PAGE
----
Cyclic Selects: Laurence Pike


We’ve been fans of percussionist and composer Laurence Pike since first hearing Triosk in the early 2000’s. We’ve followed his work in Pivot which became PVT, saw him pop up on a Flanger album, and really enjoyed his two duo albums with Australian jazz pianist Mike Nock. He also formed a trio with Luke Abbott on modular synthesiser and Portico Quartet’s Jack Wyllie on saxophone called Szun Waves who have released a couple of albums. This May he will be releasing his second solo album, Holy Spring on UK’s Leaf label, so we thought it was a good opportunity to ask him about the music that moves him.

Laurence Pike:
Making my album Holy Spring was an unusual experience. Almost as if the music already existed, but I had to uncover it, give it a framework. Even some of the sampled sounds (which I clearly created) seem surprising to me now. I don’t know where they came from. It was in many ways an unconscious process, so I thought it might be interesting to look back here and examine some of the things I have been listening to over the last couple of years that may have influenced it.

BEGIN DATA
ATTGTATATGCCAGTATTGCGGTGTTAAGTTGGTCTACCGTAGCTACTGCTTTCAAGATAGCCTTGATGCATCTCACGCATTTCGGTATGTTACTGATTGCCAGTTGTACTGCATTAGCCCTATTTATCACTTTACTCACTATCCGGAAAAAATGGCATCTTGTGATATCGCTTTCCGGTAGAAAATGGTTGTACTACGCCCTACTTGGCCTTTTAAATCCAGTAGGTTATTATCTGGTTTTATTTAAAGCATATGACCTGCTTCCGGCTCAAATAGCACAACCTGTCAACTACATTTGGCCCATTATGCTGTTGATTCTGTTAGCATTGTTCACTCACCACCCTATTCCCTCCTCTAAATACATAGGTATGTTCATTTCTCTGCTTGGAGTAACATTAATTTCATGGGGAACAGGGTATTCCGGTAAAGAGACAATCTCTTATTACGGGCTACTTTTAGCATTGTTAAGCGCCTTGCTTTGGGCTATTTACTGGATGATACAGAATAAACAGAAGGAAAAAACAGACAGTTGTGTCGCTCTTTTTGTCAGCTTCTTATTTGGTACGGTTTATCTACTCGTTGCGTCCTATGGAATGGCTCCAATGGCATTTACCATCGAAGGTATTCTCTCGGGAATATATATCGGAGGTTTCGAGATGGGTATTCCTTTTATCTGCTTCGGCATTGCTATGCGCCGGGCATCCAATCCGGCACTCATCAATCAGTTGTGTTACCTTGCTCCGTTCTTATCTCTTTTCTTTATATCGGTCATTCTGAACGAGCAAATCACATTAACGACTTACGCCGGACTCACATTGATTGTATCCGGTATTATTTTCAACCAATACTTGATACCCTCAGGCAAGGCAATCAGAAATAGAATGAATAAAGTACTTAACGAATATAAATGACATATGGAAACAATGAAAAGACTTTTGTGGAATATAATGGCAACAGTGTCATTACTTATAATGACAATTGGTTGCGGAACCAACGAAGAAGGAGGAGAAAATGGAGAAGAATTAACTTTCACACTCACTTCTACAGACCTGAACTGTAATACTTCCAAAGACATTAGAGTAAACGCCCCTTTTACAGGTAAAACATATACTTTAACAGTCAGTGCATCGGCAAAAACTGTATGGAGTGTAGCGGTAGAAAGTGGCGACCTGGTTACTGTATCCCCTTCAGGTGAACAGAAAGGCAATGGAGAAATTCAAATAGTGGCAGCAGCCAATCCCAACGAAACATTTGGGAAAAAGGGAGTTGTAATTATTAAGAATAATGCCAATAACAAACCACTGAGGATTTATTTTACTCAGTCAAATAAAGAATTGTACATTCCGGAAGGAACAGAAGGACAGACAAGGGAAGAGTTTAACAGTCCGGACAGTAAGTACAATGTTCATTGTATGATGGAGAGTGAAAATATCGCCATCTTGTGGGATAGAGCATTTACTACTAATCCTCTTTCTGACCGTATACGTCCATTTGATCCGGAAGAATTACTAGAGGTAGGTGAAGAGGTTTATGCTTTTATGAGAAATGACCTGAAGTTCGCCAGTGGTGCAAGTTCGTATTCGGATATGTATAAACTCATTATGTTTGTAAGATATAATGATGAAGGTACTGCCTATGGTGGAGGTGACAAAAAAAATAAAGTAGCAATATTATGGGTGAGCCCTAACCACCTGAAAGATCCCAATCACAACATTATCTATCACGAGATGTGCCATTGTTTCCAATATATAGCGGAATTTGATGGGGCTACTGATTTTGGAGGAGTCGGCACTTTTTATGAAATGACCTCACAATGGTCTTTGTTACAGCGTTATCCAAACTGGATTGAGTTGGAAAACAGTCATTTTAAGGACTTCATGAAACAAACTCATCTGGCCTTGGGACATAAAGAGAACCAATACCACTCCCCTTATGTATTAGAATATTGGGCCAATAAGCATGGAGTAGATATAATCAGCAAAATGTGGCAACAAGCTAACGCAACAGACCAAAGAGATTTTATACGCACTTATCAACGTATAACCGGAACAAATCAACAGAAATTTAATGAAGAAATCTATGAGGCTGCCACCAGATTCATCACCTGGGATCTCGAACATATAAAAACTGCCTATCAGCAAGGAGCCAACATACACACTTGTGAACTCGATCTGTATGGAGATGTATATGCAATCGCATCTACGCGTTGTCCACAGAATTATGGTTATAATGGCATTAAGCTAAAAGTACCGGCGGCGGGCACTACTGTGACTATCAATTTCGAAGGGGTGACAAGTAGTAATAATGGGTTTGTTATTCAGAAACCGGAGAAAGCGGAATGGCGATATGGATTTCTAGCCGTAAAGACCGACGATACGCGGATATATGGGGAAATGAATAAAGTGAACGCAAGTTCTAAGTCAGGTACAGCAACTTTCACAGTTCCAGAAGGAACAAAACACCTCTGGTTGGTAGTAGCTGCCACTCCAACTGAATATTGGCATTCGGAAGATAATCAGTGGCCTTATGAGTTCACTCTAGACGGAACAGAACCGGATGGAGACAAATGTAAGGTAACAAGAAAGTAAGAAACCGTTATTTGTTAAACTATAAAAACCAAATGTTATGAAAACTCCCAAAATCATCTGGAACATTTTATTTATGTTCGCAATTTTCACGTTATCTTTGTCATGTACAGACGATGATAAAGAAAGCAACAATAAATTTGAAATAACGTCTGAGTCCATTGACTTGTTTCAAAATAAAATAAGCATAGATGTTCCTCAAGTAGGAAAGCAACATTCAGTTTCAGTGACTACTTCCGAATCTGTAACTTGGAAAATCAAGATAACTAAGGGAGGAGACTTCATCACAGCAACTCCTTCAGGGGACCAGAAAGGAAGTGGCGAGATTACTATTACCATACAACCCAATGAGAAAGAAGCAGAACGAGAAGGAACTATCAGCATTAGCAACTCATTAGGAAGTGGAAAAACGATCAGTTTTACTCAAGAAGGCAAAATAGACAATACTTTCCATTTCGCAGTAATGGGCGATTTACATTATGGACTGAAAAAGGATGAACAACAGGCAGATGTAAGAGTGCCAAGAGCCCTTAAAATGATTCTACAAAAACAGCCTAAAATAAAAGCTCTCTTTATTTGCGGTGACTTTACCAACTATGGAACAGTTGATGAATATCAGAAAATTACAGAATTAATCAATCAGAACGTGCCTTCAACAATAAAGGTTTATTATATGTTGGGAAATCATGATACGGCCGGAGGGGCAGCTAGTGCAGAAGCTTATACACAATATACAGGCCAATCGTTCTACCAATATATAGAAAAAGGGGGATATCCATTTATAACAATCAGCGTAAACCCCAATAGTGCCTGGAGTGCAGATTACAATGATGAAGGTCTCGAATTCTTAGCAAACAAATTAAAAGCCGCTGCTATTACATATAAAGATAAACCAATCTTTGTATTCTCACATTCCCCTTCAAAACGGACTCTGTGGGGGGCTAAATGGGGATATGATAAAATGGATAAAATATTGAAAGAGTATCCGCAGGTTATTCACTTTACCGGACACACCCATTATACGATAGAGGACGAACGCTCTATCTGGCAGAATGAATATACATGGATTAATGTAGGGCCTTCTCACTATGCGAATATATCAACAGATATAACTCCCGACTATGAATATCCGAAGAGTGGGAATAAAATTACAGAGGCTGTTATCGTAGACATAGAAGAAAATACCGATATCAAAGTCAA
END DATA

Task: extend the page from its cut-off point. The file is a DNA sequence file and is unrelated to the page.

It seems you can break down the bulk of my recent listening into roughly three categories;
Japanese Ambient/New Age, Eastern European Choral, and last but not least; the German label ECM. I have started listening almost exclusively to instrumental music again in the last 5 years. It’s also interesting for me to note that the majority of these tracks don’t feature any drums either. Luke Abbott (from Szun Waves) tells me that I’m in the jazz odyssey period of my career, and that I should embrace it. I think he might be right.

Hiroshi Yoshimura – ‘Surround’ – Soundscape 1: Surround (Misawa Home 1986)